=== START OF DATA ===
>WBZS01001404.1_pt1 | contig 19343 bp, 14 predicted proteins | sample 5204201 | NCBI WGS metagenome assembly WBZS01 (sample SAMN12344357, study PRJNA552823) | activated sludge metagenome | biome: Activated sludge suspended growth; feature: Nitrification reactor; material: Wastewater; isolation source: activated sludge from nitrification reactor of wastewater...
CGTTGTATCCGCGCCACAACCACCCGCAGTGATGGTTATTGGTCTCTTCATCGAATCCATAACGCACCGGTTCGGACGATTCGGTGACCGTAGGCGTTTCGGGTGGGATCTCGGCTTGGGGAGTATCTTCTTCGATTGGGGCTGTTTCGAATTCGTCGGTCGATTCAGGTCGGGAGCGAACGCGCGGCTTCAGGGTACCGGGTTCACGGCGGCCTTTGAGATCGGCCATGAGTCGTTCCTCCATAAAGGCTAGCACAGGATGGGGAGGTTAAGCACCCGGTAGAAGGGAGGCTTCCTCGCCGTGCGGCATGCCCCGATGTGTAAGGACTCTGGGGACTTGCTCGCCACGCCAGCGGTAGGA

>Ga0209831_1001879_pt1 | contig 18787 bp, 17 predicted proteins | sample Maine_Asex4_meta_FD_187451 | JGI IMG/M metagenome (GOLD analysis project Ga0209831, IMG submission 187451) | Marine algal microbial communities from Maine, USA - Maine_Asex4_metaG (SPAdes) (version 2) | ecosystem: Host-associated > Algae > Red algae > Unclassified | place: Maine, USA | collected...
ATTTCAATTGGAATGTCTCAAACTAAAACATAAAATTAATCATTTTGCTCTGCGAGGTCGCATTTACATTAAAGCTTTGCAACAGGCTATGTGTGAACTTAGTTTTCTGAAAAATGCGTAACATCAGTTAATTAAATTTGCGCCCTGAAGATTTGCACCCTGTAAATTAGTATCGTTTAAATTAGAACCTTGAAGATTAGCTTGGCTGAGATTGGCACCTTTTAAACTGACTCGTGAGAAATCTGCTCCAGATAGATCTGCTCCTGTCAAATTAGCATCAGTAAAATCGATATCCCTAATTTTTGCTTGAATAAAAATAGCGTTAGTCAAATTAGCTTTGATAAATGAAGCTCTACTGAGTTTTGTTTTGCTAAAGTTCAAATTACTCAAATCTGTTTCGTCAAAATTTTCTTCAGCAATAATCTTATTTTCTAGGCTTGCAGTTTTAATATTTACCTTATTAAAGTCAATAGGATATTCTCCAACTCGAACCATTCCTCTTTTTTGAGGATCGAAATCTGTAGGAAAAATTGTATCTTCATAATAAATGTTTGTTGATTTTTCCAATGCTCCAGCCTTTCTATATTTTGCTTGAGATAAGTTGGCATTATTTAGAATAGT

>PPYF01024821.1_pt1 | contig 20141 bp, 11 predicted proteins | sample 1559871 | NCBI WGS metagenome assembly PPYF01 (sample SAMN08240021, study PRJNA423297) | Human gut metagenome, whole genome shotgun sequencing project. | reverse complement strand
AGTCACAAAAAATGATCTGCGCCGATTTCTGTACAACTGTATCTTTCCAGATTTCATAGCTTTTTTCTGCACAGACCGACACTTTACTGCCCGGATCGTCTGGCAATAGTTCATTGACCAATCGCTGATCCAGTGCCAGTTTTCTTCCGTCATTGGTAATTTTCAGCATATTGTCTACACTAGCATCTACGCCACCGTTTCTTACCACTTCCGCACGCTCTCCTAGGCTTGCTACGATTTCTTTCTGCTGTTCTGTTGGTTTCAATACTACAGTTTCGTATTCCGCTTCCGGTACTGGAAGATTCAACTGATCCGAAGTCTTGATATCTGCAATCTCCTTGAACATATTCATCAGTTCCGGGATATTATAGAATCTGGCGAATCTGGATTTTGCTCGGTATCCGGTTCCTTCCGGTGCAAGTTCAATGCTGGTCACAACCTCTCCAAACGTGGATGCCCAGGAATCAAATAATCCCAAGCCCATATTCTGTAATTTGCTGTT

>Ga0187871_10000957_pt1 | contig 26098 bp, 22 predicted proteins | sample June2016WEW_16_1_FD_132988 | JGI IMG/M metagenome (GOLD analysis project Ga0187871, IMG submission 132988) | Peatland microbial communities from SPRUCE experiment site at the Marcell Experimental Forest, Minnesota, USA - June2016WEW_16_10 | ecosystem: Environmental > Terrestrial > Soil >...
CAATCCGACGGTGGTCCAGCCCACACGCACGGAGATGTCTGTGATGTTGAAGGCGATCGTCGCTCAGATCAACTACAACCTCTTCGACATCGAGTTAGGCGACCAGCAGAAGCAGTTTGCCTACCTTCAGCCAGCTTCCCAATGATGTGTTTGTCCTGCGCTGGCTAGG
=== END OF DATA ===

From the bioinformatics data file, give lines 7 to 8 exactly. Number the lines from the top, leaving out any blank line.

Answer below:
>Ga0187871_10000957_pt1 | contig 26098 bp, 22 predicted proteins | sample June2016WEW_16_1_FD_132988 | JGI IMG/M metagenome (GOLD analysis project Ga0187871, IMG submission 132988) | Peatland microbial communities from SPRUCE experiment site at the Marcell Experimental Forest, Minnesota, USA - June2016WEW_16_10 | ecosystem: Environmental > Terrestrial > Soil >...
CAATCCGACGGTGGTCCAGCCCACACGCACGGAGATGTCTGTGATGTTGAAGGCGATCGTCGCTCAGATCAACTACAACCTCTTCGACATCGAGTTAGGCGACCAGCAGAAGCAGTTTGCCTACCTTCAGCCAGCTTCCCAATGATGTGTTTGTCCTGCGCTGGCTAGG